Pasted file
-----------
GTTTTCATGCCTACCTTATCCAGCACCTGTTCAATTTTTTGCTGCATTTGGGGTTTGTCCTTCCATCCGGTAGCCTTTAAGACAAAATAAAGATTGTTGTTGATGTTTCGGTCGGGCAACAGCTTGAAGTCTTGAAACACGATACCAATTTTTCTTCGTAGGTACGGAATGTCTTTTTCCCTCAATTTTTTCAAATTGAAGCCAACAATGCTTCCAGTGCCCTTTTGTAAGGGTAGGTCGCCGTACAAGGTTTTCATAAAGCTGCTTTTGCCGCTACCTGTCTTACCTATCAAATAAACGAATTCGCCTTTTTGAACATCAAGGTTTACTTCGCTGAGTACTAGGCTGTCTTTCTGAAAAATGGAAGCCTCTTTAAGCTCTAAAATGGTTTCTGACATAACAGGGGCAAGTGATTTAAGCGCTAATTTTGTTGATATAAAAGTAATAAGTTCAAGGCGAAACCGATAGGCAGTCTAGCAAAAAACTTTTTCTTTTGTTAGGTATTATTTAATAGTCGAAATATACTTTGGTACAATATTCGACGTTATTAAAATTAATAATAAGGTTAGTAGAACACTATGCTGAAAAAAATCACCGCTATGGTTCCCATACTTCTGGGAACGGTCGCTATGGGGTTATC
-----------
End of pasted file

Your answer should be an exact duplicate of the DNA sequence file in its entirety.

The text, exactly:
GTTTTCATGCCTACCTTATCCAGCACCTGTTCAATTTTTTGCTGCATTTGGGGTTTGTCCTTCCATCCGGTAGCCTTTAAGACAAAATAAAGATTGTTGTTGATGTTTCGGTCGGGCAACAGCTTGAAGTCTTGAAACACGATACCAATTTTTCTTCGTAGGTACGGAATGTCTTTTTCCCTCAATTTTTTCAAATTGAAGCCAACAATGCTTCCAGTGCCCTTTTGTAAGGGTAGGTCGCCGTACAAGGTTTTCATAAAGCTGCTTTTGCCGCTACCTGTCTTACCTATCAAATAAACGAATTCGCCTTTTTGAACATCAAGGTTTACTTCGCTGAGTACTAGGCTGTCTTTCTGAAAAATGGAAGCCTCTTTAAGCTCTAAAATGGTTTCTGACATAACAGGGGCAAGTGATTTAAGCGCTAATTTTGTTGATATAAAAGTAATAAGTTCAAGGCGAAACCGATAGGCAGTCTAGCAAAAAACTTTTTCTTTTGTTAGGTATTATTTAATAGTCGAAATATACTTTGGTACAATATTCGACGTTATTAAAATTAATAATAAGGTTAGTAGAACACTATGCTGAAAAAAATCACCGCTATGGTTCCCATACTTCTGGGAACGGTCGCTATGGGGTTATC